By Laurie Long
I want to say a few words about the Hawaiian language. Hawaiian seems to consist almost entirely of vowels with a few, lonely consonants thrown in as afterthoughts. (Our Hana campground, Waianapanapa, is a good example.) You probably know that ‘aloha’ means both hello and goodbye and has a generally understood “welcome to the islands, bruddah” floating around in the background.
In fact, the only Hawaiian term more heavily used than aloha is mahalo, which means “thank you.” But like aloha, mahalo has an unspoken background message. It’s all in how it’s used. “Please don’t park in front of the driveway. Mahalo.” or “That cheeseburger will be $25. Mahalo!” or (on the Hana Highway), “Let the local drivers have the right of way. Mahalo.”
Mahalo can morph from a simple “thank you” into “pay attention you brain-dead turon.” (a neologism combining tourist with moron.) And with the milling herds of turons swarming to Maui like invading locusts, it’s understandable. The gentle and polite islanders can’t bring themselves to behave like New Yorkers, so they rely on mahalo.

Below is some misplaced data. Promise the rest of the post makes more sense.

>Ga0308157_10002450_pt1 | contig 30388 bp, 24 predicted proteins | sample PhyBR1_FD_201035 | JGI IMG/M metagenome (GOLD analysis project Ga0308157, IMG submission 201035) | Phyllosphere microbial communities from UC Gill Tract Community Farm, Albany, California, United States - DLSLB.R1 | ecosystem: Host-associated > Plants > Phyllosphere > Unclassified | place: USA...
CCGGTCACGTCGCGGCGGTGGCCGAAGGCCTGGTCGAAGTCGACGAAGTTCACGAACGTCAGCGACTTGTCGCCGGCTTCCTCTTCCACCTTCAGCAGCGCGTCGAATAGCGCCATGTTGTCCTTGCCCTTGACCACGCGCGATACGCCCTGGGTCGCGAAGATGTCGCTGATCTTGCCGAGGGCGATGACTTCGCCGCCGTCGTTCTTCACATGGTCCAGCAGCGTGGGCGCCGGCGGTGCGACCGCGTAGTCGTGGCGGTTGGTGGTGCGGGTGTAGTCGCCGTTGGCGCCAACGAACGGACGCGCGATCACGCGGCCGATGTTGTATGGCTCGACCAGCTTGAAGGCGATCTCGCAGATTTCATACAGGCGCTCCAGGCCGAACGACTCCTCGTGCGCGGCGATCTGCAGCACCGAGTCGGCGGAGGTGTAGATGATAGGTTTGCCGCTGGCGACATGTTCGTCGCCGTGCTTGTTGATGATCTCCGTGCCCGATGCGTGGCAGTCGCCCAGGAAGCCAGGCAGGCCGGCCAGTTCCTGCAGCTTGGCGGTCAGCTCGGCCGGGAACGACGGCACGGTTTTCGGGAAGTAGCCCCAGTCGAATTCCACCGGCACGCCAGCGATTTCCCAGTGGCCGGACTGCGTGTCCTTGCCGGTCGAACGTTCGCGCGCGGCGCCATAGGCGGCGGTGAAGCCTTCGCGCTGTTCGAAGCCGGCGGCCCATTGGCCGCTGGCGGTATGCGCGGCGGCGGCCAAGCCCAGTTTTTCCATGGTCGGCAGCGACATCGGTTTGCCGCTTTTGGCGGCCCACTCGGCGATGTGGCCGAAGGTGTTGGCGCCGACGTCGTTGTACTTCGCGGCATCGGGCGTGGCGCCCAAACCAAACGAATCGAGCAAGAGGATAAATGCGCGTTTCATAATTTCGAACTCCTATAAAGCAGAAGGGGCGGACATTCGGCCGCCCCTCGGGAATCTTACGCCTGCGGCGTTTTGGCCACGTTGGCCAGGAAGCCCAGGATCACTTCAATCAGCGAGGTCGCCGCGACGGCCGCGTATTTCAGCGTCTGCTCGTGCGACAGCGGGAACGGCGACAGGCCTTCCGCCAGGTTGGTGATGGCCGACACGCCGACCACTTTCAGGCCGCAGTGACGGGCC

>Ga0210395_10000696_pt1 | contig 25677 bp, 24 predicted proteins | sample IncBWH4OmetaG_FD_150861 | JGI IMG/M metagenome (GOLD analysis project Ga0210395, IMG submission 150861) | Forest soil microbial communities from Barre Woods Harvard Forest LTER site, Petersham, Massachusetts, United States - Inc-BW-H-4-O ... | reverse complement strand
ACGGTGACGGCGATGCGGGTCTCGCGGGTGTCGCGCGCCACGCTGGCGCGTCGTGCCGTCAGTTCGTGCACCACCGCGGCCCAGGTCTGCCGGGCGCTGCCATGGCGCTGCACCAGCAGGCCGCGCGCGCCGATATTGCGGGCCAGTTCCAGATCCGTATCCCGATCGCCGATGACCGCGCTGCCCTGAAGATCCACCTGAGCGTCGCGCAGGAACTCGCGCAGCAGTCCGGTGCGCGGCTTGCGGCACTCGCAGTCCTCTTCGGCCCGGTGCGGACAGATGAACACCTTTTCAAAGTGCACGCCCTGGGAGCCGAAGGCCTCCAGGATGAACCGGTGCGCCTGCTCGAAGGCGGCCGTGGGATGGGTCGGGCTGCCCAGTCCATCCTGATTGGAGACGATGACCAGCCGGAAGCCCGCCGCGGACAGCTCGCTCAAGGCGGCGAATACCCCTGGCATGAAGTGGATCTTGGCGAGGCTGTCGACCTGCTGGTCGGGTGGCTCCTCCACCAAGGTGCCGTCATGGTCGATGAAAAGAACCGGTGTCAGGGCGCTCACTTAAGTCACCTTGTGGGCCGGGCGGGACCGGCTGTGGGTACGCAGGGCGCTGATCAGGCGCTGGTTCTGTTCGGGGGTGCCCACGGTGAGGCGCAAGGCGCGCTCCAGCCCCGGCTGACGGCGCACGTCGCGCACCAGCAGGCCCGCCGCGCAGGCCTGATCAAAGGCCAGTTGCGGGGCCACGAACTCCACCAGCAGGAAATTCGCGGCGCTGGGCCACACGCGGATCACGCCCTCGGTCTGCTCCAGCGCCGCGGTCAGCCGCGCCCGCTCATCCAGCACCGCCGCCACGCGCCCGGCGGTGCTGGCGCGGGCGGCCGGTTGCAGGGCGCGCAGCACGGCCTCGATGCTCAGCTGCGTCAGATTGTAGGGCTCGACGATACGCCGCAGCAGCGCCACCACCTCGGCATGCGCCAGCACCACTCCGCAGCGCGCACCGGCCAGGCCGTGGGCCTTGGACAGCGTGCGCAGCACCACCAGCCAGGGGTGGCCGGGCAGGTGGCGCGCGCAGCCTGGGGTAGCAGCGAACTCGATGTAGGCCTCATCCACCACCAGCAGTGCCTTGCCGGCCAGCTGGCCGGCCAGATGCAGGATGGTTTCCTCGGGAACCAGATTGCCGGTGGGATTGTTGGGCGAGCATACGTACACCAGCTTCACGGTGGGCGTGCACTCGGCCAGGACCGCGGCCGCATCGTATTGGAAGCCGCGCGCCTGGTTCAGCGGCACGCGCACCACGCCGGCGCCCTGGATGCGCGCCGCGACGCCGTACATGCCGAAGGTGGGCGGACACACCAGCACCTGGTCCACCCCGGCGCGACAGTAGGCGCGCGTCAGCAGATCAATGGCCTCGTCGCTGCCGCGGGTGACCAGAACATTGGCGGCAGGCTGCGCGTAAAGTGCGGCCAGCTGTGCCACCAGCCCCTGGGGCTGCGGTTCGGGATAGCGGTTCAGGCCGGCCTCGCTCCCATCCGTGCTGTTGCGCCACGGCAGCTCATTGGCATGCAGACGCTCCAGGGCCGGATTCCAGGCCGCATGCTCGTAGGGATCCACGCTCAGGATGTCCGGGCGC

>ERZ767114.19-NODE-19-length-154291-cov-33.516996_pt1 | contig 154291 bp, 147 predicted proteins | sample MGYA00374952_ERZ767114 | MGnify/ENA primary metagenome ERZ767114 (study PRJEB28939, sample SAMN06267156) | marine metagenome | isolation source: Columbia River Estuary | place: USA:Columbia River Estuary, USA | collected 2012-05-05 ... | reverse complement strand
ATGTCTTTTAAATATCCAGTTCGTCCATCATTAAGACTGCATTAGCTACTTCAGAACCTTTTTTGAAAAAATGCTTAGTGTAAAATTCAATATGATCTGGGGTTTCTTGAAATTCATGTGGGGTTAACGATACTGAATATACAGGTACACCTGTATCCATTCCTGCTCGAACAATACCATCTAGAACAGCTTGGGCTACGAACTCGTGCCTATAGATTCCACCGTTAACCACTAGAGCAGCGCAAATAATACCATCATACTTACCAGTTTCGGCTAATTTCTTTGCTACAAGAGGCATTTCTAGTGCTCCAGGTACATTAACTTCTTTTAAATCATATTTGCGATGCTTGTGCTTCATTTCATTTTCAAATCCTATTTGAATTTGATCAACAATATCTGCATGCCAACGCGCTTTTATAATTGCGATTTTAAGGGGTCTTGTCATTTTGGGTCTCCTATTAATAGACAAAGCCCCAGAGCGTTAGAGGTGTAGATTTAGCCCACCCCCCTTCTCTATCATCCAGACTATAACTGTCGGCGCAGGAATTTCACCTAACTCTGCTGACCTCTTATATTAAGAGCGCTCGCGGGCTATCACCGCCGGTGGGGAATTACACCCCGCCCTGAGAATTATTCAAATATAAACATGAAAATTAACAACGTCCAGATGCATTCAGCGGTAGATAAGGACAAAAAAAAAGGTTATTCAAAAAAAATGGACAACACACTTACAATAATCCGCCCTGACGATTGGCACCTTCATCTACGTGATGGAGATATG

It brings to mind the traditional southern expression “bless their heart,” which sounds sweet, but is generally used either preceding or following some personal comment that is likely to be less than neighborly.
“He hasn’t got the sense God gave a chicken, bless his heart.” “Poor Mable has moved on from the ‘plus’ sizes to the ‘tent’ sizes, bless her heart.” “Yep, that flood took out their house, so they built another right on the same spot, bless their hearts.”
On the islands, every request for you to wake up, follow the rules, and try to act just a little less like an ignorant tourist is followed up by mahalo. Paul and I wanted to use it. We wanted to “go with the flow” — simply as a “thank you” (without any undercurrents), but we just couldn’t.
Every time we tried we would look at each other and start cracking up. We made it worse by reading the local notices to each other – the ones with mahalo at the end.
I guess we will just have to leave mahalo to the natives, with their sweet smiles and their $25 cheeseburgers.
Bless their hearts.
For more information about Lake Chapala visit: www.chapala.com
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